That's cool how you referenced a case.

Quote from: archival
I'm so far from the end of my tether right now that I reckon I could knit myself some socks with the slack.

Miss P

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Re: Thoughts on the Jena 6
« Reply #43 on: September 24, 2007, 01:15:21 AM »
I agree that the Jena Six were not treated fairly, but why has no one mentioned that Mr. Bell has a pretty lengthy criminal record including a battery convinction.  I'm not sure I would consider him a hero; he seems like somewhat of a troublemaker (aside from this case).

I don't think anyone here has referred to him as a hero. :)
That's cool how you referenced a case.

Quote from: archival
I'm so far from the end of my tether right now that I reckon I could knit myself some socks with the slack.

Letsgo

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Re: Thoughts on the Jena 6
« Reply #44 on: September 24, 2007, 01:16:49 AM »
I agree that the Jena Six were not treated fairly, but why has no one mentioned that Mr. Bell has a pretty lengthy criminal record including a battery convinction.  I'm not sure I would consider him a hero; he seems like somewhat of a troublemaker (aside from this case).

I don't think anyone here has referred to him as a hero. :)

Are you illiterate?  MBW stated, "Spencer Overton,at Black Prof, argues at least one of the Jena 6 is definitely a hero.  I tend to agree."  It's one of the first posts on this thread.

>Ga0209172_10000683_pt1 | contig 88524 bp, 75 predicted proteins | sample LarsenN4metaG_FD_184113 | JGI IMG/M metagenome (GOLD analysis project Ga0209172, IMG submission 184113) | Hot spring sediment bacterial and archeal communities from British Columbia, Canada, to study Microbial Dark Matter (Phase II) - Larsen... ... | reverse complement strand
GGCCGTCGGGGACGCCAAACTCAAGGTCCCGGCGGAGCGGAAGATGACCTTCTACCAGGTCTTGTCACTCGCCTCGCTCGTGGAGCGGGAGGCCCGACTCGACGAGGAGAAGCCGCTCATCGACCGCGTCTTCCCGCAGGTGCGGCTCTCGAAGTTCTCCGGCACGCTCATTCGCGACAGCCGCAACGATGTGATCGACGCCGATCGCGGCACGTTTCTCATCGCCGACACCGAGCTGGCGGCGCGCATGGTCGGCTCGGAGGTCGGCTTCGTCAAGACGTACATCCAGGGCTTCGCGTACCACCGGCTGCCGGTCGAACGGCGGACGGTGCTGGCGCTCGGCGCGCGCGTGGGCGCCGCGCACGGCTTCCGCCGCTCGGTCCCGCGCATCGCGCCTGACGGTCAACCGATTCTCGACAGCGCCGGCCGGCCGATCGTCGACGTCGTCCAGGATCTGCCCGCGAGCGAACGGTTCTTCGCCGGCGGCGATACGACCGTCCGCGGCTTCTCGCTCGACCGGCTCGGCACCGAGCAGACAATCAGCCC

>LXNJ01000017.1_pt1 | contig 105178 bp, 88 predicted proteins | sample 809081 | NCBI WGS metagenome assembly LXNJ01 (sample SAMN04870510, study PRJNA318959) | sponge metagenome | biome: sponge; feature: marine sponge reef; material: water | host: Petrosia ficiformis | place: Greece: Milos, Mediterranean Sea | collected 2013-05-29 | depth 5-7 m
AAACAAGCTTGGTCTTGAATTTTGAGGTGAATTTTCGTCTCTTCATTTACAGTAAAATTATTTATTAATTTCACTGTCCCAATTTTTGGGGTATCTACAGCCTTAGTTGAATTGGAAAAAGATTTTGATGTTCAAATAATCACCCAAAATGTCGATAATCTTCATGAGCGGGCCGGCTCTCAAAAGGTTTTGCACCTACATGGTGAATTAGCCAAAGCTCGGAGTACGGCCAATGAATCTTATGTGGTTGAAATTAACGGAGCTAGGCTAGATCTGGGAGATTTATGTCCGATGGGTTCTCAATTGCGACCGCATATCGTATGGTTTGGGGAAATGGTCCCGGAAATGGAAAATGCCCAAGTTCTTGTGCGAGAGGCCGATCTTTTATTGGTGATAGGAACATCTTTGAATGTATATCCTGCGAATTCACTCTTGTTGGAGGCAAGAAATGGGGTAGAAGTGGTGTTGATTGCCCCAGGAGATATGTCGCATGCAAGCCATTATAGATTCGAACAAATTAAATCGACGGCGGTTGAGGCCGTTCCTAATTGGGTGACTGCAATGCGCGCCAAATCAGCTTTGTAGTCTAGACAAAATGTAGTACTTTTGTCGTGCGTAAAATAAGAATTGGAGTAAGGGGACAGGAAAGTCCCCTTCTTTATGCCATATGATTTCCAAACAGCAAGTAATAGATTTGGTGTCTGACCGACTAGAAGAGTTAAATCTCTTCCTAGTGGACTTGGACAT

Cardozo '09

Miss P

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Re: Thoughts on the Jena 6
« Reply #45 on: September 24, 2007, 01:18:29 AM »
Are you illiterate?  MBW stated, "Spencer Overton,at Black Prof, argues at least one of the Jena 6 is definitely a hero.  I tend to agree."  It's one of the first posts on this thread.

Take it down a notch.  I missed a post.

ETA: Now I've read the post in question (which I did, actually, skip the first time I read the thread).   I think that was using "hero" in a pretty specific context of his refusal to take a plea -- one in which his criminal record actually made his decision more courageous.  I don't think it was a general sense of "this kid is a role model or future civil rights leader." 
That's cool how you referenced a case.

Quote from: archival
I'm so far from the end of my tether right now that I reckon I could knit myself some socks with the slack.

Letsgo

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Re: Thoughts on the Jena 6
« Reply #46 on: September 24, 2007, 01:20:49 AM »
Are you illiterate?  MBW stated, "Spencer Overton,at Black Prof, argues at least one of the Jena 6 is definitely a hero.  I tend to agree."  It's one of the first posts on this thread.

Take it down a notch.  I missed a post.

Then, next time, read ALL the posts before you make a comment.   :)
Cardozo '09

Smokey

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Re: Thoughts on the Jena 6
« Reply #47 on: September 24, 2007, 02:06:57 AM »